Tomorrow's Health, Today's Research

Dr. Caren Helbing

Professor, Biochemistry/Microbiology Department
Member of the BC Environmental and Occupational Health Network
Member of the BC Proteomics Network
Member of the Genome BC Environment Task Force
This email address is being protected from spambots. You need JavaScript enabled to view it. This e-mail address is being protected from spam bots, you need JavaScript enabled to view it
Phone: (250) 721-6146
Lab Page
Research area: amphibian metamorphosis, endocrine disruptors
_______________________________________________________________________________        

Research Profile:

A better way to test for pollutants

Learning about Dr. Caren Helbing’s research may make you uneasy – the kind of unease that prompts people to switch to organic food and clothing.

That is because forty years after Rachel Carson wrote Silent Spring, Helbings’s work warns us that we still don’t really know how to test for chemical contaminants in the environment.

Helbing is a frog expert. For two decades she has focused on frog metamorphosis as a model for understanding how hormones work in humans. She has focused on thyroid hormone, which is behind the radical changes a tadpole undergoes to become a frog when its tails shrinks, legs grow and internal organs change.

More relevant to humans, the way thyroid hormone instructs a tadpole’s brain to re-organize has direct parallels to human brains developing in the last trimester and first few weeks of life. Frogs are also sensitive to chemical contaminants in water, making them a long-standing “canary in the coalmine” animal, used as an early warning system of pollutants. As Helbing put it, not only are frogs a good tool to see if a chemical can disrupt hormones, but also how.

Helbing came to UVic in 1999 after a five year stint in cancer research at the University of Calgary, following her Ph.D. at the University of Western Ontario.

In her latest projects, Helbing uses a frog DNA array (which her lab developed) to detect which genes are activated in frog cells before and after exposure to chemicals. She then follows the frogs as they develop to look for visible physical changes or changes in behavioral due to the chemicals.

She’s found several chemicals that disrupt frog development that could affect adult behavior, including the herbicide Actochlor, the flame retardant tetra-bromobisphenolA, and the antimicrobial agent Triclosan.

Her work on Triclosan (published in October 2006) attracted wide-spread media attention – with good cause.

Triclosan is everywhere. It is the active ingredient in antimicrobial soap, toothpaste, deodorants, toys and fabric. Microbiologists have long vilified the chemical as totally unnecessary and a source of antibiotic resistance. According to Helbing’s work, it may be much worse: Triclosan may affect brain development in infants.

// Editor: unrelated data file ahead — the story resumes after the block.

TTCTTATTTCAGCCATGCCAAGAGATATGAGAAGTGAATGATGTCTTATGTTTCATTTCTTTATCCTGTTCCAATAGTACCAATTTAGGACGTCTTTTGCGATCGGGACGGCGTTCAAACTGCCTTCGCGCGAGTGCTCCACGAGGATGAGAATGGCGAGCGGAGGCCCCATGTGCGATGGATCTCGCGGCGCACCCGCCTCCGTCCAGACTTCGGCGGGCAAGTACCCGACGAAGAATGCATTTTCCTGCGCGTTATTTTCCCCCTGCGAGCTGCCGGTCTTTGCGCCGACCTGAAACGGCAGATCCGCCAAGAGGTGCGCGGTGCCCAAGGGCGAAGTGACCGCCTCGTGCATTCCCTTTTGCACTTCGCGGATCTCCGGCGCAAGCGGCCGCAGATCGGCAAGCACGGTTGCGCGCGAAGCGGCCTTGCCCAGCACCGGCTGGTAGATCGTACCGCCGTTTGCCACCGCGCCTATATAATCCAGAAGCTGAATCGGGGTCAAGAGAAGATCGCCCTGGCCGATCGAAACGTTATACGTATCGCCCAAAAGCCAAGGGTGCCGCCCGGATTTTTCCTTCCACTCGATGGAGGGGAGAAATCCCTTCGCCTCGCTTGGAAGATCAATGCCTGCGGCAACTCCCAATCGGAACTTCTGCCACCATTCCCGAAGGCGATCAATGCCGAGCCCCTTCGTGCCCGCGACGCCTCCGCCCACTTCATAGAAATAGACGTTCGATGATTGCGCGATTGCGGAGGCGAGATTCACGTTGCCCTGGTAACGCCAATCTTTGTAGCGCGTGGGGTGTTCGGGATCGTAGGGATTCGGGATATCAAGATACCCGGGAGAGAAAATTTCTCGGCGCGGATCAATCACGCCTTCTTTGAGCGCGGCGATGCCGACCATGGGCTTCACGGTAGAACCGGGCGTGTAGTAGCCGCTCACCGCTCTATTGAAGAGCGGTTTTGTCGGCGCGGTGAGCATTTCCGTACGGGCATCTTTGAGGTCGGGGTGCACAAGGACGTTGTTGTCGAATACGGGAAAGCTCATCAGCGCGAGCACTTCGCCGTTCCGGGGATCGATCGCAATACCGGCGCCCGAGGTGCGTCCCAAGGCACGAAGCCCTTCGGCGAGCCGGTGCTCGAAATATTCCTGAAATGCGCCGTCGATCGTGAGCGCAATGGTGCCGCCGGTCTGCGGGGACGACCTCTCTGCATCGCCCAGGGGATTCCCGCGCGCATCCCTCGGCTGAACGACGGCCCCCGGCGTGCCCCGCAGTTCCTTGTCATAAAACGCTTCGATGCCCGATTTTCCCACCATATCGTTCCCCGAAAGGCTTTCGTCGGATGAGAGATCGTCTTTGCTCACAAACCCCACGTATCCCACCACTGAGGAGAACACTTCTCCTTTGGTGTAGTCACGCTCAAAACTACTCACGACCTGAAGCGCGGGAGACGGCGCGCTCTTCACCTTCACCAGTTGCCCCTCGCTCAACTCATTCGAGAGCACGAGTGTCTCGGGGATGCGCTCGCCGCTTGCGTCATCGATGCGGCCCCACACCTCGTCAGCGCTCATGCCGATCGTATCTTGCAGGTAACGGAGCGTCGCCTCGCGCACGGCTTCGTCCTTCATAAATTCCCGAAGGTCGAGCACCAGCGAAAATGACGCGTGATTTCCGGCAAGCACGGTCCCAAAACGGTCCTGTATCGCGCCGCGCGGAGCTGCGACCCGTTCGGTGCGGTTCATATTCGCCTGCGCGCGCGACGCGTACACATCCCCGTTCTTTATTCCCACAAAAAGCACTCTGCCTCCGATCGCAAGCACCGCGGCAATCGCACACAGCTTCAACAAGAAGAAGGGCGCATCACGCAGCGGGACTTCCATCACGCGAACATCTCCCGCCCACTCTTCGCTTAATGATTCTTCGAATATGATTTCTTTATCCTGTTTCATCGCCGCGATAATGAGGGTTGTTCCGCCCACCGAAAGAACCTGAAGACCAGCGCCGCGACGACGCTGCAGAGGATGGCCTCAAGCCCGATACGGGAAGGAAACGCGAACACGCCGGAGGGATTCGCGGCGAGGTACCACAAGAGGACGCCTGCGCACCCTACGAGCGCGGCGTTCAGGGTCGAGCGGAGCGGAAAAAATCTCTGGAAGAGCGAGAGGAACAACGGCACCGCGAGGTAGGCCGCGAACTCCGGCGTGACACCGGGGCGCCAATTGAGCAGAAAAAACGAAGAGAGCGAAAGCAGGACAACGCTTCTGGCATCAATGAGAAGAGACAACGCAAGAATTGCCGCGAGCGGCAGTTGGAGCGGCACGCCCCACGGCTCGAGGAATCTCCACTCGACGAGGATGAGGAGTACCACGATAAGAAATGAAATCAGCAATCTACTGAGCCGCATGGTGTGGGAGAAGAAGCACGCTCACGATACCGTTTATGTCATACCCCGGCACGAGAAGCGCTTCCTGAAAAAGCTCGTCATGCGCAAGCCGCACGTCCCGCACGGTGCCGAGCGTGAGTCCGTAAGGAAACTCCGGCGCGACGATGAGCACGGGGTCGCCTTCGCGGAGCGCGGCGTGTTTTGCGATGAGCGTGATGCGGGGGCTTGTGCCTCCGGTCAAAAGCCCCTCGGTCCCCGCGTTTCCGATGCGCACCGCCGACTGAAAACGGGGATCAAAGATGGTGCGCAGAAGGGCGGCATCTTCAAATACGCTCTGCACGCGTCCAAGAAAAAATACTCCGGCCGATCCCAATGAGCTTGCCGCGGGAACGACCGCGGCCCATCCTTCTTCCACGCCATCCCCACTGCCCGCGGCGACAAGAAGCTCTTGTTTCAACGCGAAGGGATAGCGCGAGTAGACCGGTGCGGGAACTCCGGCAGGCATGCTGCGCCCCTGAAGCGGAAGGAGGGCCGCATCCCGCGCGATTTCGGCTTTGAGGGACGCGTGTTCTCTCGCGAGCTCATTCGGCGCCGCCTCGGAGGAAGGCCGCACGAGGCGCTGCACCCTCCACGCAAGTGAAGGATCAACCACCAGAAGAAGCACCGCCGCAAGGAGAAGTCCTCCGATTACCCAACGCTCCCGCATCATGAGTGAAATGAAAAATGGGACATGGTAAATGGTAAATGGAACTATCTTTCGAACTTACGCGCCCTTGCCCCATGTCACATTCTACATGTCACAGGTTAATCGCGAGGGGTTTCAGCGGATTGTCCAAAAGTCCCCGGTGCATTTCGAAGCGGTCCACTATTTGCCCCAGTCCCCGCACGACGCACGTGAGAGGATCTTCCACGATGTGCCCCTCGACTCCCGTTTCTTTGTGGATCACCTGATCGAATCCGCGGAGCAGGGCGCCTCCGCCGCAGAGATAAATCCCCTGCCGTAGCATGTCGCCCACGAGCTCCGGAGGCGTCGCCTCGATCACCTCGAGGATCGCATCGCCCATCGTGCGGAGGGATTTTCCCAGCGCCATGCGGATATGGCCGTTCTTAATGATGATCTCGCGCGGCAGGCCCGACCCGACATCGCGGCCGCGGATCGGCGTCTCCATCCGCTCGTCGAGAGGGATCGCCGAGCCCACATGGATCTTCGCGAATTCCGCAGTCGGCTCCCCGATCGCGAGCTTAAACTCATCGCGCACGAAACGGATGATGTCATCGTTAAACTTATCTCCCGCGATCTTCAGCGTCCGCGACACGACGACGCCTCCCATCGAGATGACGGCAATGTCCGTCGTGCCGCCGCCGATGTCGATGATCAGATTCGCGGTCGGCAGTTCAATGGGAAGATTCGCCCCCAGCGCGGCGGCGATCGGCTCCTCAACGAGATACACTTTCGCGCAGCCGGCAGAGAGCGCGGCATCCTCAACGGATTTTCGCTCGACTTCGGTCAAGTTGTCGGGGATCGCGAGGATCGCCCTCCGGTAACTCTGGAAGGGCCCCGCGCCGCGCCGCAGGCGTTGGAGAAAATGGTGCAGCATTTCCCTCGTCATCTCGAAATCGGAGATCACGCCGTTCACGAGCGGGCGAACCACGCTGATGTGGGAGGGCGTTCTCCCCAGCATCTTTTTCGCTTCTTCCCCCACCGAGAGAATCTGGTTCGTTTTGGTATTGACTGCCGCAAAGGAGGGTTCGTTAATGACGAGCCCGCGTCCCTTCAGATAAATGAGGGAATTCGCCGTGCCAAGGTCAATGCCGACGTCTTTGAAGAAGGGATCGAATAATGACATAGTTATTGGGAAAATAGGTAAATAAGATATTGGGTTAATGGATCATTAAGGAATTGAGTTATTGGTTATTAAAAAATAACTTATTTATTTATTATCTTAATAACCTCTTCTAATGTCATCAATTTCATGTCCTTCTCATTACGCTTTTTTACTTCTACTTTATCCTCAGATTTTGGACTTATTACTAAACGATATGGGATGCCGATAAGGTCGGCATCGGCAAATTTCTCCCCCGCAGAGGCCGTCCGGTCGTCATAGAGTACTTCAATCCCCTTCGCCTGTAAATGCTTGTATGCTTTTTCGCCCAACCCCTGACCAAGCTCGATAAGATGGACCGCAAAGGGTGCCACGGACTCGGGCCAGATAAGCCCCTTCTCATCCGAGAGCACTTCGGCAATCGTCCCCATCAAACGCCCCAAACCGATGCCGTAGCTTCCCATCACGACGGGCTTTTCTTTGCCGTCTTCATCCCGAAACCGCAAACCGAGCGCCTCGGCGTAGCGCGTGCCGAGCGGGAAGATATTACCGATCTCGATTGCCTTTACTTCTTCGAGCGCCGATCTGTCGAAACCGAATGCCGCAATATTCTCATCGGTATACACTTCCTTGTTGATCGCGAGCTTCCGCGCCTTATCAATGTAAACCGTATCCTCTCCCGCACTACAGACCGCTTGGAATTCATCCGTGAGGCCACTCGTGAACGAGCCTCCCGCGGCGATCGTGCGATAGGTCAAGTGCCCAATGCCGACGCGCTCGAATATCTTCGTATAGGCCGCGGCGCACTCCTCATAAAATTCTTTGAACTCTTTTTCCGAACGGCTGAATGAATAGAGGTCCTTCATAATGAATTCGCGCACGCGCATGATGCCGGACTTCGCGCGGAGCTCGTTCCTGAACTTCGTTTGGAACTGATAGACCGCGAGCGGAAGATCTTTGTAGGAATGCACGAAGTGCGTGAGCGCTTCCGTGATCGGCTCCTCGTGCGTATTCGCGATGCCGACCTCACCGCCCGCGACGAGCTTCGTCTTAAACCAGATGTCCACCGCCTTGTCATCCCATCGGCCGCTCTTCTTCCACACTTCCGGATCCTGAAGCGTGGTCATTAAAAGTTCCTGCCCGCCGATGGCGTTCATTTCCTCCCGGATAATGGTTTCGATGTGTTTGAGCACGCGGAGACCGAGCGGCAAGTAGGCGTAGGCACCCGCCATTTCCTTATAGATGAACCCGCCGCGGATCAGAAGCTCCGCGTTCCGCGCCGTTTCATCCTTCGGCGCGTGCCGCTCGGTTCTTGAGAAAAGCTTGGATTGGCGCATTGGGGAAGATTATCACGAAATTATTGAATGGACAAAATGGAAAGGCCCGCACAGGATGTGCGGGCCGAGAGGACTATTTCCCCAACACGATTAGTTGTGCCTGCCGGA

Helbing exposed tadpoles to a combination of Triclosan and thyroid hormone and found the tadpoles started to change prematurely into frogs.

The tadpoles did not respond to Triclosan alone, nor did they respond to thyroid hormone as intensely without Triclosan, giving a strong indication that Triclosan was somehow modifying the frog’s response to the hormone.

Tadpoles do not normally produce thyroid hormone until just before they are ready to transform into frogs. In Helbing’s first experiment, she used tadpoles who were not yet producing their own thyroid hormone which made it easy to link the effects of Triclosan to the hormone.

Helbing is currently repeating the experiment in older tadpoles. She predicts the Triclosan will hasten the changes brought on by the tadpole’s endogenous thyroid to the detriment of the adult frogs.

There are several worrisome aspects to Helbing’s findings. For one, if Triclosan affects thyroid hormone in humans as it does in frogs, it could be dangerous to human infants. Also, her work points to a problem with current toxicity testing.

A lot of toxicology studies assume that the effects are dose-dependent. However, hormones (or chemicals that mimic hormones) are just the opposite: they may have a greater effect at low doses. At higher doses, the body’s regulatory response kicks in and dampens the effect, Helbing explains.

In her work, she found that Triclosan was affecting frogs in low concentrations, which were comparable to concentrations found in some waterways.

The implications of Helbing’s work are fraught with controversy. So far there are no calls to ban Triclosan, but as other researchers build on her work, Helbing senses a storm is brewing. Based on how her frogs responded, she feels there is enough of a concern about human health to warrant fresh toxicology studies. While Helbing doesn’t relish controversy, she feels that studies like hers are crucial to give policy makers more scientific data with which to work.